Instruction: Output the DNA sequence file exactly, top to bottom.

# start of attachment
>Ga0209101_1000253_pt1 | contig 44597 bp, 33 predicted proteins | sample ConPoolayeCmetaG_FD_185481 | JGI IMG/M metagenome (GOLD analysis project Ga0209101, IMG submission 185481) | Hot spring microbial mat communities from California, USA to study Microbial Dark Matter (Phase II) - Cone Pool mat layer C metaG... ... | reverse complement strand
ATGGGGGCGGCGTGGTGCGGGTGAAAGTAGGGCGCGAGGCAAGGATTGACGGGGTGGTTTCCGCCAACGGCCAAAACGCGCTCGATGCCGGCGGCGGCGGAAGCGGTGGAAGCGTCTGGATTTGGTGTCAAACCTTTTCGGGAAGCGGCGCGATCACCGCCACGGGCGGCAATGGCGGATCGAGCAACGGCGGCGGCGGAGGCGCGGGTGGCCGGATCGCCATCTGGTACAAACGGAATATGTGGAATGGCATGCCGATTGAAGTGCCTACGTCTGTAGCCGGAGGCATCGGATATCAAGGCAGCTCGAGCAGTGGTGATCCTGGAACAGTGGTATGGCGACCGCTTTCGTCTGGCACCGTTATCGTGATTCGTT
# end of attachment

>Ga0209101_1000253_pt1 | contig 44597 bp, 33 predicted proteins | sample ConPoolayeCmetaG_FD_185481 | JGI IMG/M metagenome (GOLD analysis project Ga0209101, IMG submission 185481) | Hot spring microbial mat communities from California, USA to study Microbial Dark Matter (Phase II) - Cone Pool mat layer C metaG... ... | reverse complement strand
ATGGGGGCGGCGTGGTGCGGGTGAAAGTAGGGCGCGAGGCAAGGATTGACGGGGTGGTTTCCGCCAACGGCCAAAACGCGCTCGATGCCGGCGGCGGCGGAAGCGGTGGAAGCGTCTGGATTTGGTGTCAAACCTTTTCGGGAAGCGGCGCGATCACCGCCACGGGCGGCAATGGCGGATCGAGCAACGGCGGCGGCGGAGGCGCGGGTGGCCGGATCGCCATCTGGTACAAACGGAATATGTGGAATGGCATGCCGATTGAAGTGCCTACGTCTGTAGCCGGAGGCATCGGATATCAAGGCAGCTCGAGCAGTGGTGATCCTGGAACAGTGGTATGGCGACCGCTTTCGTCTGGCACCGTTATCGTGATTCGTT